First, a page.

Record Makers 10th Anniversary Pt2: Turzi
In the second part of our feature celebrating ten years of the Parisian record label Record Makers, Rockfort talks to psychedelic explorer Romain Turzi. Pictures are from a solo show at the Pure Groove record shop.
Rockfort: How did you come to be signed to Record Makers?
It was reciprocal, because they are friends of mine – I’m from Versailles and they’re also from Versailles. They’re older than me, so I knew them through the big brothers of my friends, we were at some parties together… so one day I went to Record Makers just to listen to the next Sebastien Tellier album, in private, they just asked some people they knew to come along and give their opinion, and I gave them a CD I’d made. I wasn’t really looking to sign with anyone, I was just making music for myself and supposing that one day I would make my own label to release my music and the music of my friends. But I had no plans to sign with a label… I worked for some labels like Tricatel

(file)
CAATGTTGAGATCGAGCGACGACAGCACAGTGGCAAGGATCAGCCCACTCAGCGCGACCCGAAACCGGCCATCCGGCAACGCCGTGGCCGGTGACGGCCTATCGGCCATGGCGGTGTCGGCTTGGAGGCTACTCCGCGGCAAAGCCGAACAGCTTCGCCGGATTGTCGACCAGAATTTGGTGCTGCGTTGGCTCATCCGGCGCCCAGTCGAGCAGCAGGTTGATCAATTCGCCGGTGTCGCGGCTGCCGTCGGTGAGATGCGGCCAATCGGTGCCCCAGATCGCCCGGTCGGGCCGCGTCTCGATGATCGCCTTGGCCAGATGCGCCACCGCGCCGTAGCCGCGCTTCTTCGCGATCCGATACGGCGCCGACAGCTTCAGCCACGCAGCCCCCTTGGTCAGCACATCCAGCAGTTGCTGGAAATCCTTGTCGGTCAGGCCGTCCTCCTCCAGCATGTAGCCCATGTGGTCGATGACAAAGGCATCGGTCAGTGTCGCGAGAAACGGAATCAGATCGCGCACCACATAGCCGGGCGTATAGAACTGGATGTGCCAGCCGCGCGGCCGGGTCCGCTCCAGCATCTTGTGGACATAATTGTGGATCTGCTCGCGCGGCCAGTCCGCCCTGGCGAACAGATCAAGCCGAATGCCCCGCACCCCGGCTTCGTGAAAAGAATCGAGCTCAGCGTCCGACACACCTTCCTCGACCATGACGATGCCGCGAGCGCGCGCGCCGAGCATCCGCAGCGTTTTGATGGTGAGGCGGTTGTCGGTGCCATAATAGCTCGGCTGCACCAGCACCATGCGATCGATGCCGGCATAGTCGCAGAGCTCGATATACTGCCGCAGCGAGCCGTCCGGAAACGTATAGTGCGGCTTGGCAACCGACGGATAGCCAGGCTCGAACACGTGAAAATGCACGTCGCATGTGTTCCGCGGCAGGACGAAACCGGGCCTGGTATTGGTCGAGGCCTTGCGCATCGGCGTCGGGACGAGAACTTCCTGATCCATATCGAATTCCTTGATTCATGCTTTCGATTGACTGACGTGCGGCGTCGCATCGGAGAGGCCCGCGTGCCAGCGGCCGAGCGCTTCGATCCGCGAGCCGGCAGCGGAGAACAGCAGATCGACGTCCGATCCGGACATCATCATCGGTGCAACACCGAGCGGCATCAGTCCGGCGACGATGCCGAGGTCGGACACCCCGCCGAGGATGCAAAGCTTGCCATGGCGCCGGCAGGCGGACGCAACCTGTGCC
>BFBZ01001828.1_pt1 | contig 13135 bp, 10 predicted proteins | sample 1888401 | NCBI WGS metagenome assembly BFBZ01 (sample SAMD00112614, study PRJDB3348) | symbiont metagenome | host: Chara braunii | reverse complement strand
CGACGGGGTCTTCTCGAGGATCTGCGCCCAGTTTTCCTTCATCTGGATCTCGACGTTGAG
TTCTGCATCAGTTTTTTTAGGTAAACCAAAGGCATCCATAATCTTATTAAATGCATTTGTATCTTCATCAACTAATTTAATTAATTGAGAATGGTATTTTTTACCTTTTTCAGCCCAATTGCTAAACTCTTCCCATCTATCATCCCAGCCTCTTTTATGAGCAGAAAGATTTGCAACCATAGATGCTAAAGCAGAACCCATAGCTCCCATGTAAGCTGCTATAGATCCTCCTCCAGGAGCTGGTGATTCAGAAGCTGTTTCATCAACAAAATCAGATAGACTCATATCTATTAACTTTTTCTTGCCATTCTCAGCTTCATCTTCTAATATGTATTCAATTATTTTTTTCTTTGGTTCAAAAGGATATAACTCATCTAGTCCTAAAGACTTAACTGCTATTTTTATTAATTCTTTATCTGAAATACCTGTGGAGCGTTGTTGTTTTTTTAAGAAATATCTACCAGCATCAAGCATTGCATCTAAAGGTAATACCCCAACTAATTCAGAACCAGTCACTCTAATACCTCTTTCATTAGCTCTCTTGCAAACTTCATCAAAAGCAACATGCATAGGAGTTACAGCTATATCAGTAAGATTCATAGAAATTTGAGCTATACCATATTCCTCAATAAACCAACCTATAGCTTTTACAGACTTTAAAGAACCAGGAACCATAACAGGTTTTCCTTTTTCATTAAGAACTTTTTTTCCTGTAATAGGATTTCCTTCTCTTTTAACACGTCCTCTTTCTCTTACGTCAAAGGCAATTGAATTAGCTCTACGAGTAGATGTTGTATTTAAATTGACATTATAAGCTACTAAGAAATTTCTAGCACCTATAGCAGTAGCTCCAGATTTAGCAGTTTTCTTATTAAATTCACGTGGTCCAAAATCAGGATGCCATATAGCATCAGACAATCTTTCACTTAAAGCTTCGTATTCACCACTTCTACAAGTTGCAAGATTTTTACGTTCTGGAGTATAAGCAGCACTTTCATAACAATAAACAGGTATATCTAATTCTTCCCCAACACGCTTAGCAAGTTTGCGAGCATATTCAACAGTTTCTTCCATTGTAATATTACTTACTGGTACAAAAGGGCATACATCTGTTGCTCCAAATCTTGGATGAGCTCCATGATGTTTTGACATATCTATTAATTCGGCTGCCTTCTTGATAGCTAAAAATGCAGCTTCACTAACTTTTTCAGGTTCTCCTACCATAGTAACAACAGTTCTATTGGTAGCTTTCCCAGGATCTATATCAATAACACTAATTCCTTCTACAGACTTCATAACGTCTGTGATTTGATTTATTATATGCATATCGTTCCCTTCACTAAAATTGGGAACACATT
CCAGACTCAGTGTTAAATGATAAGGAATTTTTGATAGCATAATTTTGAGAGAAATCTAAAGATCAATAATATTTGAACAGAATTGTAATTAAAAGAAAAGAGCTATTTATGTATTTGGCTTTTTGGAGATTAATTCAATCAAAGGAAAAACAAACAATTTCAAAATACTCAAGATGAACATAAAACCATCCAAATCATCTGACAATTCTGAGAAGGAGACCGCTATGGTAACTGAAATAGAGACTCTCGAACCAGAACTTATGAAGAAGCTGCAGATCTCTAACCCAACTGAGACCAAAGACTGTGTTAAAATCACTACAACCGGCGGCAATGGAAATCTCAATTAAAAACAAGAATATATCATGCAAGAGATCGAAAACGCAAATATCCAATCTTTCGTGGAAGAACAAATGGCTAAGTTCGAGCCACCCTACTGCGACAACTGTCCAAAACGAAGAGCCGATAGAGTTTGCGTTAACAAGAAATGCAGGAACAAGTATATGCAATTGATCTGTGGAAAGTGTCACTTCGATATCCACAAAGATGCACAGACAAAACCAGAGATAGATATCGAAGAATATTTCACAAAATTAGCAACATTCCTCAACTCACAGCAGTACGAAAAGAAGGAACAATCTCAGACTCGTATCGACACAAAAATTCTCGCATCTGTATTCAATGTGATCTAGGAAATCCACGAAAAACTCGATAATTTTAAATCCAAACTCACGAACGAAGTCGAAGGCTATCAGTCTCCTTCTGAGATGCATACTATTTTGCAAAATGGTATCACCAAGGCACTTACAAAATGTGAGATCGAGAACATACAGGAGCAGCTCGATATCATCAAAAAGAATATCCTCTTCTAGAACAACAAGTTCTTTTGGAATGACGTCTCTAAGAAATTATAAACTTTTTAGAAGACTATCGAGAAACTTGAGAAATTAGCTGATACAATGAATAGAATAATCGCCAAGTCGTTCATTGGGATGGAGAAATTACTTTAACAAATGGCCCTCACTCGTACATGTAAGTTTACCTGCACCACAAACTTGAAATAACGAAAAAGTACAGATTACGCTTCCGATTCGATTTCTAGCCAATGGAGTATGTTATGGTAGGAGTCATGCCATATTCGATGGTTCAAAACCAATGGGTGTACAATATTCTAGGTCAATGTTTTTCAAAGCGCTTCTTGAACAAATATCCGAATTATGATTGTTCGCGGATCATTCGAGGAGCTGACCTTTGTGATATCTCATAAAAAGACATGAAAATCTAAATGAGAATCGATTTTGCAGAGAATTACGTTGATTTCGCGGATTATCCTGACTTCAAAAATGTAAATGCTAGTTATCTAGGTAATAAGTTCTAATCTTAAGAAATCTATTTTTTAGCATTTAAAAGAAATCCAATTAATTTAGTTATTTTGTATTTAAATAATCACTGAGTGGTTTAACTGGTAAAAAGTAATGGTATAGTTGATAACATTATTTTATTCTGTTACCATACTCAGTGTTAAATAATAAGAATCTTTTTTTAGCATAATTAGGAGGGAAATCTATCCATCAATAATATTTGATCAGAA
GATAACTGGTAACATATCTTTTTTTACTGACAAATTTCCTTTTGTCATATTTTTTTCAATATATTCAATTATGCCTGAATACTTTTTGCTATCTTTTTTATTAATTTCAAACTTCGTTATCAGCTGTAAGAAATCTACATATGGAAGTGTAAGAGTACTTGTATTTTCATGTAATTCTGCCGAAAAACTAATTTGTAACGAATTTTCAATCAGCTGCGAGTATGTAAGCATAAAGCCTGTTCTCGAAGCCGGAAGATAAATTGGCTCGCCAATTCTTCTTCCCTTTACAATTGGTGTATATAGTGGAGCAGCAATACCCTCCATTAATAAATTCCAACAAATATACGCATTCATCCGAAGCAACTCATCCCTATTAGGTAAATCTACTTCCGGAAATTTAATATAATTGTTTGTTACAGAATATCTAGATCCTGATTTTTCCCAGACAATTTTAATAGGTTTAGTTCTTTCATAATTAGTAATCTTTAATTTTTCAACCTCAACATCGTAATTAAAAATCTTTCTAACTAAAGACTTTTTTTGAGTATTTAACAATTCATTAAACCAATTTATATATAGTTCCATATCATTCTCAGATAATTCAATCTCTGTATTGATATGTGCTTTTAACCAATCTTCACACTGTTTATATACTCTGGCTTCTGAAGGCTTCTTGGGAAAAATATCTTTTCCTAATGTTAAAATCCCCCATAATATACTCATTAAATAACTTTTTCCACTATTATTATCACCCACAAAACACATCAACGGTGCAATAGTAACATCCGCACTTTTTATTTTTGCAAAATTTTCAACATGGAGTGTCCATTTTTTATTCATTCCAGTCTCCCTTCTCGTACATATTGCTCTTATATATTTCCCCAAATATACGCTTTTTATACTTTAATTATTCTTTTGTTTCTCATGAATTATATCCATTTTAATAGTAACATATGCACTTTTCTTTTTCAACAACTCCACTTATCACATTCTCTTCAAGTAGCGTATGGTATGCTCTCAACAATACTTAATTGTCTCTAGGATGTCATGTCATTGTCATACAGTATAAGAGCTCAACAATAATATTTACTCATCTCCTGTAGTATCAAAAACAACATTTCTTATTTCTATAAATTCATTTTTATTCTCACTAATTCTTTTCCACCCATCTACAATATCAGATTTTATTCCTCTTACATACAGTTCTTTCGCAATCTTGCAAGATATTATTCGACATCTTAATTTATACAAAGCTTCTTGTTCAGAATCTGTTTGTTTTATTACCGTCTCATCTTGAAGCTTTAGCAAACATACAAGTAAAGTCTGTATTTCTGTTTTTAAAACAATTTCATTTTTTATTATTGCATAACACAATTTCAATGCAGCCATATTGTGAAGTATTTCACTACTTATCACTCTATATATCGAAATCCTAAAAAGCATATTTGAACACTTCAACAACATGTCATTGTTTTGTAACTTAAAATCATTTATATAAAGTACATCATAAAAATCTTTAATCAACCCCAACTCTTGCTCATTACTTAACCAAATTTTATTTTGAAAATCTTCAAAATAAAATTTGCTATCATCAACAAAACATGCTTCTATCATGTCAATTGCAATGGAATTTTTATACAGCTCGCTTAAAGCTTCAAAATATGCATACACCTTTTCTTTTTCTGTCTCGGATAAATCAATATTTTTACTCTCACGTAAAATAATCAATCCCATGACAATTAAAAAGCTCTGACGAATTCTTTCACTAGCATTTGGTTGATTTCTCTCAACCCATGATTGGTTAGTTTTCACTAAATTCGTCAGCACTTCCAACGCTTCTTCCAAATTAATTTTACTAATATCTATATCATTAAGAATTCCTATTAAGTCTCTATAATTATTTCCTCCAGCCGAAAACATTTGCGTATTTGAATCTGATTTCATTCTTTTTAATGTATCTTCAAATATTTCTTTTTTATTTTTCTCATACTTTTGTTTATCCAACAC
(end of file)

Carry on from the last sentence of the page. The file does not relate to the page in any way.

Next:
, and later for Warners, so I knew how labels worked, it wasn’t my cup of tea in fact. I preferred being alone, doing my stuff and experimenting.
Rockfort: What were you doing at Tricatel?
RT: I was just doing work experience, some promotion and things like that, and I saw how it works. The label manager was doing work on his side and Bertrand Burgalat was playing music and imagining how the label would grow, conceptual things. That was interesting to do.
Rockfort: Growing up in Versailles then, how important were Record Makers and Air for you?
RT: Well I know something about Air, one of them was a maths teacher so one of my friends had him for mathematics! So I knew roughly where they lived and what they did, although they weren’t exactly my friends because they were older than me. But Phoenix, I did skateboarding with them when I was ten years old – we’re closer in terms of age, we had some extravagant parties when we were 14! I respect them a lot. But Air I never really met.
Rockfort: Where they, or the label, and inspiration to you though?